Pelham Bay Wilding 1957

“Have you ever been in combat, Ricker?” my spiritual advisor asked.

Pelham Bay Wilding

The Molotov cocktail burst against the wall shocking the quiet, suburban night with flames fifty feet high. The bricks of the old gothic school scattered the gas across its surface, scorching the big flat wall where, during the day, children played their games. Almost immediately the sirens of police cars shrieked through the darkness and I was gone. At twelve years old, gravity did not exist. I flew, over fences, through backyards, under hedges, and up the back steps of my house and to my room on the third floor, quietly avoiding being seen by my parents who were entertaining some friends. The doorbell rang. “No, officer Mancuso,” I heard my mother say,” Rick is up in his room doing his homework. Rick honey!” she called. “Yes Ma”, I answered, coming to the next landing where I could see Mancuso with my mother. “Oh, hi officer,” I said. Mancuso looked sick, knowing he was once again defeated by speed and youth. Shaking his head wistfully, he said, “Sorry to bother you Mrs. Winsor.”

Sargent Mancuso and I knew each other well. The hound needs the hare. And cops were kids once too. Mancuso admired me. He was that kind of man. He just hoped things wouldn’t escalate. My flaming red hair made his job easier, but Pelham Manor had a couple of other boys in the same age group with red hair, enough to muddy the trail. Most people knew who it was who lit up the school, took a slingshot to windows, put smoke bombs in letter slots, threw snowballs at passing cars, or set the piles of autumn leaves afire bringing out the fire engines. I had a couple of cohorts who joined me on certain occasions. I told them “What would those fat asses do if it wasn’t for us? Just eat more doughnuts!”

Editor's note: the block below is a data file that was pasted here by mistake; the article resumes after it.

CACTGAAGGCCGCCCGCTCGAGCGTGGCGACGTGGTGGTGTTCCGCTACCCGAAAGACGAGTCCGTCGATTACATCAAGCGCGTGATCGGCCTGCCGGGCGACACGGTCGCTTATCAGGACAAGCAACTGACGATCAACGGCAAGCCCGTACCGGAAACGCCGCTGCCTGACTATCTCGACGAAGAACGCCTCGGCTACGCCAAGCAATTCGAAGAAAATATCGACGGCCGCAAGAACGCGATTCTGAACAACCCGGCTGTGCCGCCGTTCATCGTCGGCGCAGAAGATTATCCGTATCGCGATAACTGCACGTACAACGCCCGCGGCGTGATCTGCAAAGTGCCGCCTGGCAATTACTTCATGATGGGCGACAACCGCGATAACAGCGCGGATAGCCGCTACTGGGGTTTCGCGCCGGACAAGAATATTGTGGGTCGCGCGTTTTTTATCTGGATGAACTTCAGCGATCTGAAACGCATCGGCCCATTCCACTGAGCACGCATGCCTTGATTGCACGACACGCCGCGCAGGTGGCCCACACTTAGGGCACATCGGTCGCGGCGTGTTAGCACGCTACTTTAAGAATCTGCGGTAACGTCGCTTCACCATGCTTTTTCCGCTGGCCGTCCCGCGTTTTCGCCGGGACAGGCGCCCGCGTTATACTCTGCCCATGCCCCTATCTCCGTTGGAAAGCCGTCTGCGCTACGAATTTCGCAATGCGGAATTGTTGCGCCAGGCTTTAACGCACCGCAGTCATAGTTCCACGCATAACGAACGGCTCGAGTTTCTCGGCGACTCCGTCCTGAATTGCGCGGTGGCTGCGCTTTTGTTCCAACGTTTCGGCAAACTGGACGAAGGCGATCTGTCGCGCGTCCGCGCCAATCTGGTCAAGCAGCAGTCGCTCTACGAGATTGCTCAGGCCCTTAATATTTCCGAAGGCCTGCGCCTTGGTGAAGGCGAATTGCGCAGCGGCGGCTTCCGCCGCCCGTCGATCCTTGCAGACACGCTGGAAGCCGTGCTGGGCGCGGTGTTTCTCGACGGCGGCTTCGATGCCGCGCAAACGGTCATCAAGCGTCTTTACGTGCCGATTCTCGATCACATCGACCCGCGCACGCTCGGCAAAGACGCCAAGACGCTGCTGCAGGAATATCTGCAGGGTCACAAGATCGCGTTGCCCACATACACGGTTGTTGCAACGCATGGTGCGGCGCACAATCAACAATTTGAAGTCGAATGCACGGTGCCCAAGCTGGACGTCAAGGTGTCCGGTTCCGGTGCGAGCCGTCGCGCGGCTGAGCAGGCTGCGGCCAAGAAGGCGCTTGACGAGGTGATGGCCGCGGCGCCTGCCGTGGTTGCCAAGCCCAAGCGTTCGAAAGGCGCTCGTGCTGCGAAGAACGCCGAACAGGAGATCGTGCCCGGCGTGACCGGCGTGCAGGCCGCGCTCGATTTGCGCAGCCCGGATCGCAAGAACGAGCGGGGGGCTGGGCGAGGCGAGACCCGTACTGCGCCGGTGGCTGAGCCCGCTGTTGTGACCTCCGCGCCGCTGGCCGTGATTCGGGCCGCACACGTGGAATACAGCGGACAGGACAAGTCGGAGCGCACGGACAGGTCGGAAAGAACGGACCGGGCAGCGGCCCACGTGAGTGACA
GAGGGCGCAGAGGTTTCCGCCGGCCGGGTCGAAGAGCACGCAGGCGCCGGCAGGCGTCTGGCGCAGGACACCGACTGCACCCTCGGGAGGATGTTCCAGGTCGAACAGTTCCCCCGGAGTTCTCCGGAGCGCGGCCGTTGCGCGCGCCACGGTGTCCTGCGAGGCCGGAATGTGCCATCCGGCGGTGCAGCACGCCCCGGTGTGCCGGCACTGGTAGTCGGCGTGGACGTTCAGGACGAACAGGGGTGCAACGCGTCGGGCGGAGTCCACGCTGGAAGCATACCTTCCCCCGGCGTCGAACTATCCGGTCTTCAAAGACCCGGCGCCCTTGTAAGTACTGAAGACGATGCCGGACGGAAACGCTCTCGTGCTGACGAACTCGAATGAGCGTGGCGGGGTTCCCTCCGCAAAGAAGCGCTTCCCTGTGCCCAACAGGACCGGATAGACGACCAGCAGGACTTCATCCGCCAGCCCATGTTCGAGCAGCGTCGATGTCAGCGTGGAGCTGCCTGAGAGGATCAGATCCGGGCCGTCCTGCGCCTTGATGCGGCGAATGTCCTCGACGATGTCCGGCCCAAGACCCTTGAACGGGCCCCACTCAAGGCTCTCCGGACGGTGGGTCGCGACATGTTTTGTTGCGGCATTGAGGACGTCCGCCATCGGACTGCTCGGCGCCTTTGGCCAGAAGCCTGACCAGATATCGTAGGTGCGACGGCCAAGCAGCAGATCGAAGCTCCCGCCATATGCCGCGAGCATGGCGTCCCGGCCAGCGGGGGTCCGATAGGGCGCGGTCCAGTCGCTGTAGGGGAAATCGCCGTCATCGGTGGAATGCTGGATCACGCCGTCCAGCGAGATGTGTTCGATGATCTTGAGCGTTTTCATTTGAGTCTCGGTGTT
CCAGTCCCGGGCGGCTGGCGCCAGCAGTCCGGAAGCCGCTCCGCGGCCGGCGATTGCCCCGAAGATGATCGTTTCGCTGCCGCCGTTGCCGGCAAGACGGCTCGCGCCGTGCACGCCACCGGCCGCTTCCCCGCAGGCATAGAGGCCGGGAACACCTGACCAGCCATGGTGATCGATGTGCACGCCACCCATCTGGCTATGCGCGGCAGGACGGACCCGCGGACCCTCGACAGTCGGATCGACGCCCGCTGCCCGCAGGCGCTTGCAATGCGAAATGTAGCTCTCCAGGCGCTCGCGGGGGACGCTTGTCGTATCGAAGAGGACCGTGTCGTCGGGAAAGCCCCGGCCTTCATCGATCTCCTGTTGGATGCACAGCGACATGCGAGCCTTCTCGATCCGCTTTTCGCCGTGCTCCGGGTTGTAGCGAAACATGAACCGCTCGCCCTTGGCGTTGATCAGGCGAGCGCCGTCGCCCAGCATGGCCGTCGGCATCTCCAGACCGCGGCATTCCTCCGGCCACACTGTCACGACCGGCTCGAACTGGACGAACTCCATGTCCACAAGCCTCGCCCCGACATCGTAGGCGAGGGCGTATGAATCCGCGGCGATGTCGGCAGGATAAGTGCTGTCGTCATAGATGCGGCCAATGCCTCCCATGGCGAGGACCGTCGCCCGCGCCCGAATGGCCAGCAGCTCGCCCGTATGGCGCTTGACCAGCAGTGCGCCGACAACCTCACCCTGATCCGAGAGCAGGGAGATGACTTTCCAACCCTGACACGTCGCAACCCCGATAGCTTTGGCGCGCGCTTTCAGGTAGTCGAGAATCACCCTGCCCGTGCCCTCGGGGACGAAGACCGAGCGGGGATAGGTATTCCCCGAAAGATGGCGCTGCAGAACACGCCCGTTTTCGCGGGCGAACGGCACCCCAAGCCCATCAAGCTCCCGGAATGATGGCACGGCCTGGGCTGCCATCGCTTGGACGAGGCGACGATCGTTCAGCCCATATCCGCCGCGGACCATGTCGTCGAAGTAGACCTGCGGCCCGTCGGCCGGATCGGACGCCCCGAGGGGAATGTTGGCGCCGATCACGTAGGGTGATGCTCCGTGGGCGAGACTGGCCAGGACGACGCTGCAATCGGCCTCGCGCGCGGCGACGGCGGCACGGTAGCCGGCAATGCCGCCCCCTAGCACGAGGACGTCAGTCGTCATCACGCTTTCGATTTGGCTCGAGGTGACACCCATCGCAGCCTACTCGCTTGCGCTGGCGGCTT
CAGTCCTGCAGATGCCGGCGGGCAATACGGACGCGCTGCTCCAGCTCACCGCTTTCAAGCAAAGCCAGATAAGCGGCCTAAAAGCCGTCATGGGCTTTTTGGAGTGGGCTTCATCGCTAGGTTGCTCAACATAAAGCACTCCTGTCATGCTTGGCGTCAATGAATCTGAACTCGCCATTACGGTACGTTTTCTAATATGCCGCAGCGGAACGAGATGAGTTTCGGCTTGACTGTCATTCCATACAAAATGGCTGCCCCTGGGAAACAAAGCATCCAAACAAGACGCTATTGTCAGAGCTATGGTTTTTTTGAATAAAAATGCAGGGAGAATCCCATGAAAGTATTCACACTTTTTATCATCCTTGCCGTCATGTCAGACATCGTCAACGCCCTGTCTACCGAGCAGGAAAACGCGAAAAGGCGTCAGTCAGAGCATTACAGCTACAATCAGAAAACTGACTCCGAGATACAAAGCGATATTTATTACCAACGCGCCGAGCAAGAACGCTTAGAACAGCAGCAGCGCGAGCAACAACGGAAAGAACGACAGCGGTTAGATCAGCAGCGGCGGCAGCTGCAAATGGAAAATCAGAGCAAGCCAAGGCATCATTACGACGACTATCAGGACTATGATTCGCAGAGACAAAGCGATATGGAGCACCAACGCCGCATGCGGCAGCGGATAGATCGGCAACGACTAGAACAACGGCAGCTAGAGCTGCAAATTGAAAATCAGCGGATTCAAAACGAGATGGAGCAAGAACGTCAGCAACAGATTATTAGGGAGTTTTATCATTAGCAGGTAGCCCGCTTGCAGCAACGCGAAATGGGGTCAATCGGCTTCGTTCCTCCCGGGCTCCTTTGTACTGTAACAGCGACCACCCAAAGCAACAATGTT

houses“Rick honey”, my mother said as Mancuso shut the heavy wooden front door, “Come down and say hello to the guests.” Obediently, steeling myself for a performance requiring grace and charm, I descended the stairs. Clockwise around the room I went, shaking the hands of those assembled one by one, looking them in the eye as taught by my mid-western mother and saying “Nice to meet you” as she rattled off their names. These were executives and journalists and their wives from the rapidly expanding medium of television. They had taken the train twenty minutes from Grand Central Station in New York to cultivate their acquaintance with my father by “having some drinks” with the king of daytime serials- soap operas. As I went around the room some of the women said, “How polite he is” and “Look at that red hair. He’s nice looking”. And then my mother said,” That’s fine Rick. You can go back to what you were doing.” “OK Ma,” I answered and headed up the stairs again to my room.